The paradox of contemporary medicine


In the medical field, between the end of the 19th century and the half of last century, great results were obtained in the discovery of the causes (microbial agents) and cures (antibiotics) of infectious diseases, which in the previous centuries had determined catastrophic epidemics. The successes of this model of disease led to apply it in the cases of other pathologies including cardiovascular, respiratory and oncological ones. Despite the great effort during the following years, with all the innovations both in diagnostic field (sophisticated lab and instrumental tests) and in therapies (the development of numerous heart and circulatory drugs or against neoplasia), improvements have been proportionally less impressive. Compared to the first half of last century, 27 years of life have been gained, from an average life span of 55 years to 81 for men and 84 for women. The 17-year gain has been possible thanks to the decisive action on the infectious diseases, whereas the intervention on heart diseases led to a gain of 7 years of life, and that on the neoplastic ones resulted in a gain of 3/4 years. This discrepancy depends on several reasons, among which a fundamental one is the difference between the models of the infectious disease and other pathologies: the first ones are characterized by only one agent attacking the organism in a short time and can be eliminated only by one drug (the antibiotic), used for a short time as well; in the case of other diseases, the pathogens are multifactorial, the damaging actions take place over many years and possible therapies must be multiple and performed over a long period of time. There has been a shift from a simple to a complex issue, to the extent that some believe that only new technologies of artificial intelligence (AI) will be able to offer effective remedies. If we add to all this the idea that for several reasons, both socio-cultural and inherent to this discipline, Medicine has been taking on more and more reductionism and detached stands, one might understand the current perceptive paradox We have never been better, we have never felt so bad. Thus, it has become necessary to meditate upon these topics in order to better understand the real problems and possible solutions to the benefit of that essential good for everyone, our health.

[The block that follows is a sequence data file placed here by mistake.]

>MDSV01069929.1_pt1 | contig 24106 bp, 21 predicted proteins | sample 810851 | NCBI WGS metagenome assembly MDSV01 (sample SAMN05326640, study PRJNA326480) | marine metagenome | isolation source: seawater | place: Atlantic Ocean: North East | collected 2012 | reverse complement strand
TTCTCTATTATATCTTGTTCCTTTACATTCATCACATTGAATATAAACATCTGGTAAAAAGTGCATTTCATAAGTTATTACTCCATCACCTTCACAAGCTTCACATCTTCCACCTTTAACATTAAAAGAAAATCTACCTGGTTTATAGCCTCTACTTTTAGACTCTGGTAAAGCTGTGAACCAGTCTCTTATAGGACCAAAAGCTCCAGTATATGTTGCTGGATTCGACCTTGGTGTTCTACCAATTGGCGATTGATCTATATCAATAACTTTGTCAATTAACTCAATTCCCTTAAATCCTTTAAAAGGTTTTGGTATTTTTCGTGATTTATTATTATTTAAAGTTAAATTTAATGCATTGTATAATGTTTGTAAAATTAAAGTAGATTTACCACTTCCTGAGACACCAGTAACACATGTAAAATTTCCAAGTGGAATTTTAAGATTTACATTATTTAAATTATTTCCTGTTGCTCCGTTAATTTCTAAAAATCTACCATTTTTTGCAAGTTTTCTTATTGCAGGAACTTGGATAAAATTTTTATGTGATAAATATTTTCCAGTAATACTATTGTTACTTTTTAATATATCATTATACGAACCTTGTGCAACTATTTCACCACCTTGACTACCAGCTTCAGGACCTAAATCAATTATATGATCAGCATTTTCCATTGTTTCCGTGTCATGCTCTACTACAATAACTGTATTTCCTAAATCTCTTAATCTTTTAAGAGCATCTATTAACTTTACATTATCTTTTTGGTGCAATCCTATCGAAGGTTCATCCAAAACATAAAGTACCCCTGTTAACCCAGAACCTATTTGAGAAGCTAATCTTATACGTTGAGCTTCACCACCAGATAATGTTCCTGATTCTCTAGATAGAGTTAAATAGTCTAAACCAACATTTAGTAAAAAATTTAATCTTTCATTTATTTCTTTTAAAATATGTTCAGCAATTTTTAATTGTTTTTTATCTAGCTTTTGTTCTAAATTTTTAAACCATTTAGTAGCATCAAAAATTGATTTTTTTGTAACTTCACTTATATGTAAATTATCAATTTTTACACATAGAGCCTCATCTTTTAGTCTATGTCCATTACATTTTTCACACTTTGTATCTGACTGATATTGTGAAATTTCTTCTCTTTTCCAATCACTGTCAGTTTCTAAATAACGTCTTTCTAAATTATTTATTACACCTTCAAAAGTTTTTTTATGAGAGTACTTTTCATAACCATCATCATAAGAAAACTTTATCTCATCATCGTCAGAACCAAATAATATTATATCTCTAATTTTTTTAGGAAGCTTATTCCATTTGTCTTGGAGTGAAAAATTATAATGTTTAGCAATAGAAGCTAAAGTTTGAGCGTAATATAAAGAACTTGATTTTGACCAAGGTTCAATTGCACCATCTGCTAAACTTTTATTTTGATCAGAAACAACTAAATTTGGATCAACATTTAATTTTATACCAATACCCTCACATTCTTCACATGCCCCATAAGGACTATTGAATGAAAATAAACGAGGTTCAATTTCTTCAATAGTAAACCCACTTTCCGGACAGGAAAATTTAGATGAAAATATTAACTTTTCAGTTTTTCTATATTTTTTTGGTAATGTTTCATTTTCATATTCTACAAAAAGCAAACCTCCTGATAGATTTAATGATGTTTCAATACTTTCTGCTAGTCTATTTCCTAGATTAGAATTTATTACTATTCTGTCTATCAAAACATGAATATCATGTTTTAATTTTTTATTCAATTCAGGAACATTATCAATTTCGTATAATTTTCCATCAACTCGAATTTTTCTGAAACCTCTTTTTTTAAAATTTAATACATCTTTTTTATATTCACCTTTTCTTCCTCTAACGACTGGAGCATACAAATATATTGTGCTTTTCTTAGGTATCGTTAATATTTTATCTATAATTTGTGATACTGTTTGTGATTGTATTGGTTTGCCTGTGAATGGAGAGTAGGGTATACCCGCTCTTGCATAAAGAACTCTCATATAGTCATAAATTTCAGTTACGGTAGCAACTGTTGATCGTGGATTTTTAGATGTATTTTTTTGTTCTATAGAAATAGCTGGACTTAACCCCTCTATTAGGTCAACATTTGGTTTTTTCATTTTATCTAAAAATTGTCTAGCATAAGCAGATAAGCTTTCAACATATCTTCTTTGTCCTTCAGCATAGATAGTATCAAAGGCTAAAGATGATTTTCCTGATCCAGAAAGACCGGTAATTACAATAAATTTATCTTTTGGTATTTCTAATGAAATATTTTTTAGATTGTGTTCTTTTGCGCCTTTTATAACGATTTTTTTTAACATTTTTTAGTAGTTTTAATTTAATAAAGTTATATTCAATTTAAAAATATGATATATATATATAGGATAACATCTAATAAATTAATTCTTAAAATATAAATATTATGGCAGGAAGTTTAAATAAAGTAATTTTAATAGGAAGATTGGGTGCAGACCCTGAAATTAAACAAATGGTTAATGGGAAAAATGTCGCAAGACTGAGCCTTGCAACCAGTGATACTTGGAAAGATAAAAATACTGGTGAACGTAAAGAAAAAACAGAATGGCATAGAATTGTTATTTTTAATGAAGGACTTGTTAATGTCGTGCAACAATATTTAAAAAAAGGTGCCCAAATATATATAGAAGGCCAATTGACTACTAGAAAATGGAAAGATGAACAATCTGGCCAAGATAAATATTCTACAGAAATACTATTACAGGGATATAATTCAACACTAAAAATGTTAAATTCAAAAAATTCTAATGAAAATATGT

PlumX Metrics


Download data is not yet available.

Author Biography

Florindo Pirone, Dirigente f.r. Ospedale Sandro Pertini, Roma

Medical Doctor

Sociology of medicine;, disease models;, scientific reductionism and olism.
  • Abstract views: 332

  • PDF: 174
  • HTML: 13
How to Cite
Pirone, F. (2020). The paradox of contemporary medicine. Italian Journal of Medicine, 14(1), 9-13.